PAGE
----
It’s time for another Online Book

A Fun Book with Screeching Tires

This book is for people who wasted much of their youth thinking about cars, saving up to buy cars, working on cars, driving cars, designing cars, dreaming impossible dreams about cars, and watching them slowly pushed to the back of the closet with those other evil testosterone things. The book is also for people who, later in life, wish they had done the catalog of things above. And for the people who don’t understand any of this and therefore need an education about a chunk of American life that has been critical in every sphere, industrial, esthetic, sporting, sexual, musical, architectural, and social. You don’t know about 20th century cars and car people, you don’t know much. May as well laugh while you learn.

An E-Book from the InstaPunk Mausoleum:


This isn't a car blog any more than it's a movie, TV, political, music, literature, art, economic, philosophical, religious, scientific, sports, or personal blog. This is just one core topic that can be the focus for putting related posts together. Usually, the core topic is central. Sometimes it's ancillary or a mere component. This compilation tries to observe a fairly strict chronology because current events and other temporal considerations are embedded in the posts. So try to read it as you would a book. (And it really is book-ish in length, although another ten links from the original TOC are still not found.) But there's lots of humor, pictures, and other hopefully fun stuff sprinkled throughout. Don't feel you need to read it all at once. You can come back. It will be here when you return. I've already told you how to access the Archives. 


1. Car Seats.


2. Study finds... Not.


3. Emergency Recall! (referencing this earlier news story)


4. Dumbest Ad Campaign of 2005.


5. We just can't wait for yesterday to get here!


6. Castor Oil.


7. The Guv's New Ride.


8. Low Gear.


9.If Candidates Were Cars...


10.Drooling for Nano-Cars?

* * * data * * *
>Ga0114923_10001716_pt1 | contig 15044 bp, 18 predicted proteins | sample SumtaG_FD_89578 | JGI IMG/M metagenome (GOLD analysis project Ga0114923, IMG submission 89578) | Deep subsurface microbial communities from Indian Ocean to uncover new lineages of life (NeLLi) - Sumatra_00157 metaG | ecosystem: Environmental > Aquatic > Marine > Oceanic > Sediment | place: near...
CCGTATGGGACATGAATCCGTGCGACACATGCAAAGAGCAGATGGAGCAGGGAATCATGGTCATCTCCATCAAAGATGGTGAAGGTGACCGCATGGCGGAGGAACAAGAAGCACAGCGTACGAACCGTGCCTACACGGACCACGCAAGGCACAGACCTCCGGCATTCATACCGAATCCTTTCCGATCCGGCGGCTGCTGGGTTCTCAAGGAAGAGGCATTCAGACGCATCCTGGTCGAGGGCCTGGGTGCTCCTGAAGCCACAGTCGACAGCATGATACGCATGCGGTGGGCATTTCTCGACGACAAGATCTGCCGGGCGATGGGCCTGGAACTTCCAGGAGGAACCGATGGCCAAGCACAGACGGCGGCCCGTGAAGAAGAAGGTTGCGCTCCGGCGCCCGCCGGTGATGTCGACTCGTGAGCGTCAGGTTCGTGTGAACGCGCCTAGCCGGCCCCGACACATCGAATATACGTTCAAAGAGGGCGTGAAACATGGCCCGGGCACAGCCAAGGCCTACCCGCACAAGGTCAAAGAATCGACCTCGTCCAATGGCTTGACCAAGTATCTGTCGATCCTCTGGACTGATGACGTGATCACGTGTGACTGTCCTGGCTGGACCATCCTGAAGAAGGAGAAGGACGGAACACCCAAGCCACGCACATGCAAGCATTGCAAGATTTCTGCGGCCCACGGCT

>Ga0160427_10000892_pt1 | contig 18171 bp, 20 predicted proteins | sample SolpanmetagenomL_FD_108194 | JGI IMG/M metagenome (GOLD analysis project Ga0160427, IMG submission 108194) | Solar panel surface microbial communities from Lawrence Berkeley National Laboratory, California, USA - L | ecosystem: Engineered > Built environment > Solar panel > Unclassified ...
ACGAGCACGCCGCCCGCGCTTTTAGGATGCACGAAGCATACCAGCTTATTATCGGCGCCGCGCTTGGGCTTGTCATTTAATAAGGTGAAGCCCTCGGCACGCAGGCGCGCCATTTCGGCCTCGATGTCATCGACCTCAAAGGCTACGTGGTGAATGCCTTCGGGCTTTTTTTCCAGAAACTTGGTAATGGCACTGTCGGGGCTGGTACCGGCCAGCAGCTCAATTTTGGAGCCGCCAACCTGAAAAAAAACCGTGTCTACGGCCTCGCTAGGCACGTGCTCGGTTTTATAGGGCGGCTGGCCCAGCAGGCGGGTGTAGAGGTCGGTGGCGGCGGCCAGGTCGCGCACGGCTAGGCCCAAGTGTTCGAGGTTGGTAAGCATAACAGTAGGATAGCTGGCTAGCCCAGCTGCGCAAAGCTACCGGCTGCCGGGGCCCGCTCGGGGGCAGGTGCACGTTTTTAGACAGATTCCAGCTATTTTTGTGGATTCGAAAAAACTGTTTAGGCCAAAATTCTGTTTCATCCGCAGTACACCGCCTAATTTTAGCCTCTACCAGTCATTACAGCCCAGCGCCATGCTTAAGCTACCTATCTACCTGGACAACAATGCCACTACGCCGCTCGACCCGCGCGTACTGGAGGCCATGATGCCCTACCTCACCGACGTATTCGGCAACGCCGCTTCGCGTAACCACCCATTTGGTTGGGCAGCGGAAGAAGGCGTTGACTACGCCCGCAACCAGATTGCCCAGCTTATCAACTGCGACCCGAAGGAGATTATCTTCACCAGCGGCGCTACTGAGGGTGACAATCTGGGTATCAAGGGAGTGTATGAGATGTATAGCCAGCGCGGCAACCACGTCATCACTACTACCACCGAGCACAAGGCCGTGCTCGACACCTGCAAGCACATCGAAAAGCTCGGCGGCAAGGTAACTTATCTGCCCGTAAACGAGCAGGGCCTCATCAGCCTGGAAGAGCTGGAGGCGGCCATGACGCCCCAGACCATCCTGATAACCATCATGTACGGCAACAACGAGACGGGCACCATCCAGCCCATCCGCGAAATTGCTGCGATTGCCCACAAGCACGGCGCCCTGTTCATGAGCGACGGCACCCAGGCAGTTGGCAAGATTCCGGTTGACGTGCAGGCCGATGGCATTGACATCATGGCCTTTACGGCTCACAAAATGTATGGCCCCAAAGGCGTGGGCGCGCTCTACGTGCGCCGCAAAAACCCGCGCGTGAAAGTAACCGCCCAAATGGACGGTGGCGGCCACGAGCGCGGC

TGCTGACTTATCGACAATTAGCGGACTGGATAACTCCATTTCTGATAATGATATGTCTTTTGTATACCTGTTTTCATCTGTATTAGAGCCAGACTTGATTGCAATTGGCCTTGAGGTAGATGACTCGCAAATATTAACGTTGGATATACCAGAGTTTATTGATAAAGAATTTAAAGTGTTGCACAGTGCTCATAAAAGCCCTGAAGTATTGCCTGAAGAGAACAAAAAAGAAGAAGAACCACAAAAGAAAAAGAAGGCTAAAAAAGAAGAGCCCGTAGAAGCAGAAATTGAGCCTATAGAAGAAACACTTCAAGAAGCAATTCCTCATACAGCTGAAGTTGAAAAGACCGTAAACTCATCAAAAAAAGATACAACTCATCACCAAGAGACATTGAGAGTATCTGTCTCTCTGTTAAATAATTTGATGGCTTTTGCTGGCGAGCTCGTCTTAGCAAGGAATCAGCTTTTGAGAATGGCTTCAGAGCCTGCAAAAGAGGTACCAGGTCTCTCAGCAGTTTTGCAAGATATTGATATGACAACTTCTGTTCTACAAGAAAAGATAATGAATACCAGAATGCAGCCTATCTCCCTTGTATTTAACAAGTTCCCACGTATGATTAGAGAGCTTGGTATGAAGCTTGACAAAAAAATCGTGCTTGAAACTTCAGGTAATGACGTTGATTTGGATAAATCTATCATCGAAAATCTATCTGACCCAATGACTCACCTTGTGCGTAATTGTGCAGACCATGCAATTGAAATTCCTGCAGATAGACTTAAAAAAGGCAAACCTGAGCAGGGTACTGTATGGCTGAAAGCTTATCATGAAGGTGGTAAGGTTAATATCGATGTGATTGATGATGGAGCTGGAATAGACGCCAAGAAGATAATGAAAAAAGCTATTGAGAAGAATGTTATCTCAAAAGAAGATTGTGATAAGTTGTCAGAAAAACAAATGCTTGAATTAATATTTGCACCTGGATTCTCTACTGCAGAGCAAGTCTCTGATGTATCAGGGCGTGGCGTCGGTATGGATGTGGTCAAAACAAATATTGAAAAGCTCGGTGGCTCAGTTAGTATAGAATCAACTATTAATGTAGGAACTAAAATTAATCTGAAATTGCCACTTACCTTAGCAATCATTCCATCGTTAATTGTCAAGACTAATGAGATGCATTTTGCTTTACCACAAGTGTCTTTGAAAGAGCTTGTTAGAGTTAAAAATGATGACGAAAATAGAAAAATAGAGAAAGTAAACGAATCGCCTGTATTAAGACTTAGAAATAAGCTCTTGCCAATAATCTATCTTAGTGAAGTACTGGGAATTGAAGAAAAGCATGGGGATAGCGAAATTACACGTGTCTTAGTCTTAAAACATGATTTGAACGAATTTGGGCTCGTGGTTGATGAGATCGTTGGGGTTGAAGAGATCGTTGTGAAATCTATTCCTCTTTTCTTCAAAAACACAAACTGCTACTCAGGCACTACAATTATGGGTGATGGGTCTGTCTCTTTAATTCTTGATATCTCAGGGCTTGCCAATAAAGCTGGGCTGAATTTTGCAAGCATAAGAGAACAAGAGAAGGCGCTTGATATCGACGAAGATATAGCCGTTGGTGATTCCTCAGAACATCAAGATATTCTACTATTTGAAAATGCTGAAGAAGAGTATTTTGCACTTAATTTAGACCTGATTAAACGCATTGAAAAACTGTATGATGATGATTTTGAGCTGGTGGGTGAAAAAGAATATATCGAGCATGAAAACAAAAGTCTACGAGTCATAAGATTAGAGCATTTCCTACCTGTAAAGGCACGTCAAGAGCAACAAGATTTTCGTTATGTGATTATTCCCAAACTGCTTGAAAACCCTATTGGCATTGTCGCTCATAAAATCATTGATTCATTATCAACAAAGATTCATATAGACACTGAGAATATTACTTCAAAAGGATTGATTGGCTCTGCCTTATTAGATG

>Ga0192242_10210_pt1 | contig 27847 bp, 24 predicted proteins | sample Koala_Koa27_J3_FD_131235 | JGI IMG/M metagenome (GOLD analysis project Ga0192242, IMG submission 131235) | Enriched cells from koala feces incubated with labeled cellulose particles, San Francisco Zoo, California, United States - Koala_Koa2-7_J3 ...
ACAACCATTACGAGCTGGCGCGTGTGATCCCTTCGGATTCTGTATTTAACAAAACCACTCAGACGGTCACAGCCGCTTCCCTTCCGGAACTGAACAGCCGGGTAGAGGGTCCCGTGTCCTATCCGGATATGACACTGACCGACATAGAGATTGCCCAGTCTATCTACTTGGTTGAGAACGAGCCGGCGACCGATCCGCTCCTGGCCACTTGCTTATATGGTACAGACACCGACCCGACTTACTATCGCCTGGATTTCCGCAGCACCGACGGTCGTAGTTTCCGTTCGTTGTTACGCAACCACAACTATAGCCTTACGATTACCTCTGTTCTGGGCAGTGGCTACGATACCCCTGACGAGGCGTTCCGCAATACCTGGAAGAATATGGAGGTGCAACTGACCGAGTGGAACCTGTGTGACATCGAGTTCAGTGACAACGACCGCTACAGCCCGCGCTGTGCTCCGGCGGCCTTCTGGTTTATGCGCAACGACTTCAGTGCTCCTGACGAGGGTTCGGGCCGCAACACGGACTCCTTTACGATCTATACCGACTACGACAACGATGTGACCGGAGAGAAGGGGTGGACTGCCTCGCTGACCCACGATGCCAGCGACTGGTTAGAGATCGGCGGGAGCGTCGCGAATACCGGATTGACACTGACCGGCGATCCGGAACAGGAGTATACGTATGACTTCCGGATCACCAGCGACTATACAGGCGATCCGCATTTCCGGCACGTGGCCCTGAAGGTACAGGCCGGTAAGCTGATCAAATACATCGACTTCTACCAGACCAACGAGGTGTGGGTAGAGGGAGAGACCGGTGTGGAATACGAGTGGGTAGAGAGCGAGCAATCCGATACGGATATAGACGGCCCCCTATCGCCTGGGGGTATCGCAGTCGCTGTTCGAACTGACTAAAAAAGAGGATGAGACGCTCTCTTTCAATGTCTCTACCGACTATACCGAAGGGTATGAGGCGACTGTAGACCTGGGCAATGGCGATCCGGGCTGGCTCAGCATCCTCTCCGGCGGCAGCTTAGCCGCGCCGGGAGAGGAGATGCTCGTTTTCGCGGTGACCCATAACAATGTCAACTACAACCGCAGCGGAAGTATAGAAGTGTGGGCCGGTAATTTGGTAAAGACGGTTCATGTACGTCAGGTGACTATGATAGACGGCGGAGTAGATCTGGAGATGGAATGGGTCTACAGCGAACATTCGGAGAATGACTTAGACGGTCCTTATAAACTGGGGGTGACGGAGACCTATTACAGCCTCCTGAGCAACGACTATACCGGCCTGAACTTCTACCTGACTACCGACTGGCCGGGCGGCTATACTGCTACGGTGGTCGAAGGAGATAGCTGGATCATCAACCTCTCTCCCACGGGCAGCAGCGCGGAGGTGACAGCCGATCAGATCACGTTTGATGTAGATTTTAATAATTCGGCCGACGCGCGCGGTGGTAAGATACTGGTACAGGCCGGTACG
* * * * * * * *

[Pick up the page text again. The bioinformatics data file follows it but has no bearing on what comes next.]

11.American Hymn.




The Best New Hybrid


The Swedish Mystery


I know there are more I haven't found yet. Promise to keep looking and will do updates as necessary.


 A FUNNY LITTLE BONUS: Those who read the The Best New Hybrid piece may have clicked on the link promising “a fuller technical description.” (The link works, as do many other of the hyperlinks inside individual InstaPunk on Cars files.) The text is in Spanish, but don’t give up if you don’t know that tongue. I have a handy-dandy app called OCR With Translation, which boasts it can translate 90 plus languages. I fed it a chunk from this technical blog and here's what It gave me:



duram just ata or next lançamento Um exemplo ... we are falando dele!  And this Bugatti that will be to sell to Europe as of 2003, e, sem dúvidas, or consumer of this car is between What are you talking about, what about you, what's going on, what's up? machines proporcionam, ou mesmo, hair simple prazer to be able to guide 1001 HPs.  São Estrondosos 1001 HPs em a 16-cylinder engine, which is "stuck" in a double-row V8 with an inclination of 90 graus  There are 64 valves in this 8 liter capacity engine, opening and dating over 16 cylinders of such form, to control tamanha combustão.  Tudo isso, pressurized by four turbocharges.  Uma verdadeira orchestra!  So that all this power will be transferred to Rhodes, necessário um câmbio sequential of six marches.  Isto tudo together, face that is impressive chegue machine to overcome at home two 400 km / h.  To go from 0 to 300 km / h, it is precise viper of barely 14 seconds.  This brand divides espaço com or oprimo torque.  To "check" all this power e não decolar, a body with a sophisticated control of ar passante, for manter or car no chão, e ao mesmo tempo, arrefecer seus radiadores This system included aerofolio, which inclina de acordo com a acceleleração o retardação da velocidade.  Depois that Volkswagen passou control Bugatti, houve literally, uma injeção de ânimo no grupo.  I encourage this, that I brought down various limits.  You meticulous studies that resulted not EB 16.4 Veryon, não pouparam expenses, visando semper alcançar or melhor desempenho esportivo no carro.  Therefore, it is expected that preço will be high as soon as performance, porém, ainda hoje, não pode ser nem sequer foreseen. We barely know, that we are going to give you the opportunity to lead a few pouca units that will be produced as of 2003…”